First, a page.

In 2015 the NYU Stern Center for Business and Human Rights released the findings of an 18-month study looking at the actual size of the garment industry in Bangladesh. The report concluded that there are more than 7,000 garment factories producing for the export market. The report revealed thousands of previously unacknowledged subcontracting factories in a country with chronic factory safety concerns.
A recently released follow-up study from the BRAC University’s Centre for Entrepreneurship Development in Dhaka, confirms the NYU Stern Center’s findings. Using a similar methodology that combines analysis of several online databases and field research the BRAC University Center found over 8,000 garment factories in Bangladesh (please see the comparison table below). Sponsored by the C&A Foundation, this study reveals that over one third of the garment facilities identified are subcontractors and most of these facilities are not registered with any of the local Bangladesh industry associations.
Why does this matter? What the findings of these two studies reveal is that as many as 3 million workers are employed in workplaces that fall outside the scope of any current monitoring or remediation mechanisms. While many local suppliers say the industry has consolidated since 2015, the findings of these two parallel studies make clear that a significant number of subcontracting factories continue to produce garments. These factories remain outside the scope of the most important international factory safety initiatives that were created in the aftermath of the 2013 Rana Plaza tragedy. Among these initiatives are two international umbrella organizations, the Bangladesh Accord, and the Alliance for Bangladesh Workplace Safety, each formed by global brands and retailers in 2013. Together these two organizations include over 200 international brands and retailers, all of whom have made commitments to address factory safety issues in order to make Bangladesh’s garment sector safe and sustainable.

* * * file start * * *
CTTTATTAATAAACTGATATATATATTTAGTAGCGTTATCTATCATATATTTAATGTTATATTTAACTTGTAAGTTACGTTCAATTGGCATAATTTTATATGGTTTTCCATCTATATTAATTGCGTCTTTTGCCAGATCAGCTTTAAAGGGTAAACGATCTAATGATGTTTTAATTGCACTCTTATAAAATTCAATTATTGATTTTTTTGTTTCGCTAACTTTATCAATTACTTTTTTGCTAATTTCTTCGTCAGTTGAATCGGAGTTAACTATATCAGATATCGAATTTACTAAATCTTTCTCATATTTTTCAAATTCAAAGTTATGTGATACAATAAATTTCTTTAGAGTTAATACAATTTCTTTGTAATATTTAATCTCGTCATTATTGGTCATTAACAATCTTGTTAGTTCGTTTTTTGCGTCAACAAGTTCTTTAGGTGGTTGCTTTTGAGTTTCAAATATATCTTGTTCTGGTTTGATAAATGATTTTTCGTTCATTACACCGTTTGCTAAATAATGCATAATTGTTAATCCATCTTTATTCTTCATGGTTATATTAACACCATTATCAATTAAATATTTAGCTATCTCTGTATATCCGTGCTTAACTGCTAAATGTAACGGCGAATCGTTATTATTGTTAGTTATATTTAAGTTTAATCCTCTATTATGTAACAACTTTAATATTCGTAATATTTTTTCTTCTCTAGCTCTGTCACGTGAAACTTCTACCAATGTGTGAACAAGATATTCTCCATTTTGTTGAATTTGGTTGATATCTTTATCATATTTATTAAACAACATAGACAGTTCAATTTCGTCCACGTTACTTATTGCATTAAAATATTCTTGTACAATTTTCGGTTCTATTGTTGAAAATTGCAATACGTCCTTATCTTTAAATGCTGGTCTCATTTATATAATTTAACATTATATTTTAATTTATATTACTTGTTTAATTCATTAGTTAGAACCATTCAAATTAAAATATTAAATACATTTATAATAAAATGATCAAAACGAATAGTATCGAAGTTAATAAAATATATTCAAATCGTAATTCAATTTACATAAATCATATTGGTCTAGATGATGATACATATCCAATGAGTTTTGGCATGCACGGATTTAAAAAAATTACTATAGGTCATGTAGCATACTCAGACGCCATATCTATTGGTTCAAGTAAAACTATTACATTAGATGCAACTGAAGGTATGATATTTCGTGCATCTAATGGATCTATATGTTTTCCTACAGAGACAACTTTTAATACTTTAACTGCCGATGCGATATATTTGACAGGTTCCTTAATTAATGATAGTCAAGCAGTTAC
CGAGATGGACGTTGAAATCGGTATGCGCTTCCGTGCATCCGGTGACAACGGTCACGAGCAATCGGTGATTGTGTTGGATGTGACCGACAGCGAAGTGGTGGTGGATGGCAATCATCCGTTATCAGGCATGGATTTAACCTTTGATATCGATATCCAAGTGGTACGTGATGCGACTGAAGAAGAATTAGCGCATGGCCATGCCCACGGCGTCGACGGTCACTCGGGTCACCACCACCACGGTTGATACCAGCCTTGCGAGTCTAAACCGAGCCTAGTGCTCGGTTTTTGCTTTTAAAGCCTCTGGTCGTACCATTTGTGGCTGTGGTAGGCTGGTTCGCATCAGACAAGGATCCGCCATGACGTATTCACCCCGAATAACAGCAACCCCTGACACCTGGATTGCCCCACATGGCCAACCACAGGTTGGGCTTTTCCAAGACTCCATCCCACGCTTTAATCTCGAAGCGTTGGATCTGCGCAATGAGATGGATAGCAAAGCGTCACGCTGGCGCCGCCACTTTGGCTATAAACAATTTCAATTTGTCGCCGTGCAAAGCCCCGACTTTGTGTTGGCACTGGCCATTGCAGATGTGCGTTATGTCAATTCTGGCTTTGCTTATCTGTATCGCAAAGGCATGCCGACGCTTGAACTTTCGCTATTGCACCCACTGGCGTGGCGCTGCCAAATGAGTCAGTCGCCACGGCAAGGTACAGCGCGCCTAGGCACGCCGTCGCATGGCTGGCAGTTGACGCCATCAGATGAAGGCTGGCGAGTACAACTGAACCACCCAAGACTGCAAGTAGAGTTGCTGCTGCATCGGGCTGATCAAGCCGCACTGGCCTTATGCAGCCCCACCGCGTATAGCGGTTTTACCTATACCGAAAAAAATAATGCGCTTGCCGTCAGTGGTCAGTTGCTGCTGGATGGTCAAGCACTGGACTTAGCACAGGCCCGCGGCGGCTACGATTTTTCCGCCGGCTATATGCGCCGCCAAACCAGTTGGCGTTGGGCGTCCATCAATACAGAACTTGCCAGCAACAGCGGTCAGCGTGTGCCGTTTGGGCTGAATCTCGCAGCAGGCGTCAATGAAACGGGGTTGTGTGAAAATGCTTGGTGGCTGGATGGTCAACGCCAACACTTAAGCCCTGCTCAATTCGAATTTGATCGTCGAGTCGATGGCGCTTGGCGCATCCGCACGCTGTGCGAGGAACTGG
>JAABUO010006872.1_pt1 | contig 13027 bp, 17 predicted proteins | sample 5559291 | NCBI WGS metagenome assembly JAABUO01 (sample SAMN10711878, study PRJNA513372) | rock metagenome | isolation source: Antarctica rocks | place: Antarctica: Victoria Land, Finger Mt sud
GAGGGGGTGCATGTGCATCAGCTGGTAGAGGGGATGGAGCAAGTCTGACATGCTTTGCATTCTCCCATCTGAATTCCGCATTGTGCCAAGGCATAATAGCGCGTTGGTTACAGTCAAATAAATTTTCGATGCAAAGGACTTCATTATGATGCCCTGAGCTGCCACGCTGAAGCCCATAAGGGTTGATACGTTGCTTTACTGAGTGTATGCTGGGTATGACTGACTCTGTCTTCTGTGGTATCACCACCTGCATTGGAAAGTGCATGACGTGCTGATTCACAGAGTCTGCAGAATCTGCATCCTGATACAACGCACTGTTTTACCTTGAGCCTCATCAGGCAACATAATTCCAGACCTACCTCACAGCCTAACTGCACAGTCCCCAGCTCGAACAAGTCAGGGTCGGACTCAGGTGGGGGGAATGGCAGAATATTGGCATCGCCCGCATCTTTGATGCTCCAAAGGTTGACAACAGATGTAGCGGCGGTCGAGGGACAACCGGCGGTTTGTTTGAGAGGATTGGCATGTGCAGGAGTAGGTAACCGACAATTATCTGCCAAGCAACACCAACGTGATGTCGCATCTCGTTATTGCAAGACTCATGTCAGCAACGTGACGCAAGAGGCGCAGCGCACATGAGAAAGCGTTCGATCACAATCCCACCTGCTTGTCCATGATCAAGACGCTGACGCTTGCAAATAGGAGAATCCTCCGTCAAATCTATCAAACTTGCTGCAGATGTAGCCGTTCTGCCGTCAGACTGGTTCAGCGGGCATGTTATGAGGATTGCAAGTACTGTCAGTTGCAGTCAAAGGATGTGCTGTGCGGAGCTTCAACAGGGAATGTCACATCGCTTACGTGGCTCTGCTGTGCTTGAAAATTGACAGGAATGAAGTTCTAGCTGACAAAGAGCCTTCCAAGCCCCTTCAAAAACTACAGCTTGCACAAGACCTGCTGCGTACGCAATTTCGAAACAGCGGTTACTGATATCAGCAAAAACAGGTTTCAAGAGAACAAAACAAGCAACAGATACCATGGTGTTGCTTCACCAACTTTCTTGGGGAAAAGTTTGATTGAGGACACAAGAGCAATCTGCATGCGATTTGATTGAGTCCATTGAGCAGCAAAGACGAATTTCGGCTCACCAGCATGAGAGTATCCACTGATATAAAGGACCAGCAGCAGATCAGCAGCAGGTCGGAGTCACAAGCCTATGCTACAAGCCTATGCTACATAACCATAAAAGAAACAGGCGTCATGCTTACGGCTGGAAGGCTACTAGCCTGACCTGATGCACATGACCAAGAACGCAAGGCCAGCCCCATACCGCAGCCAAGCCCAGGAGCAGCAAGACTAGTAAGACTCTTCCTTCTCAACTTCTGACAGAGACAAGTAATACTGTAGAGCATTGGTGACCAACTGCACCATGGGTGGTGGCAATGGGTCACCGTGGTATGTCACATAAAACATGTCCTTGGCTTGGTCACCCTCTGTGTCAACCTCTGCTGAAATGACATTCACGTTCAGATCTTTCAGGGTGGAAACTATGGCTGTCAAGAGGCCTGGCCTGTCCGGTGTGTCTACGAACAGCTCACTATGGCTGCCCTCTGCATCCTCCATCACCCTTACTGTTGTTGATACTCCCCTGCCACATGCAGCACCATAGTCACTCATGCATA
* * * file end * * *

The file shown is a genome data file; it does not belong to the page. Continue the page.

In April the NYU Stern Center assessed the progress reports of these organizations and found that less than 100 factories had been fully remediated under the systems put in place by the Accord and Alliance. While some remediation efforts have begun to take place at hundreds of additional factories, it is clear that much remains to be done.
Looking to the future the Bangladesh Accord recently announced an extension of its mandate until 2021 but this decision is being challenged by both the government of Bangladesh and by local manufactures through their trade association, the BGMEA.
It is encouraging that BRAC, supported by the C&A Foundation and endorsed by the BGMEA (Bangladesh’ largest industry trade association), has just announced a second phase of their mapping efforts, to follow their initial finding of 8,000 facilities. Their plan is to use the same field research methodology and digitally map the entire industry in Bangladesh. If they succeed in creating a map that includes both registered facilities and subcontractors, stakeholders can begin to have a more informed conversation about what it takes to upgrade the sector as a whole and where to prioritize funds.
Understanding the true scope of the problem could also move the discussion beyond remediating individual factories to addressing systemic issues including infrastructure challenges. For example, we have pointed out that fixing an overstretched electrical grid will be crucial for creating a sustainable and functional manufacturing industry. To address these systemic issues, international finance institutions, the Bangladesh government, foreign donors and governments need to contribute and work towards the implementation of a comprehensive factory safety plan.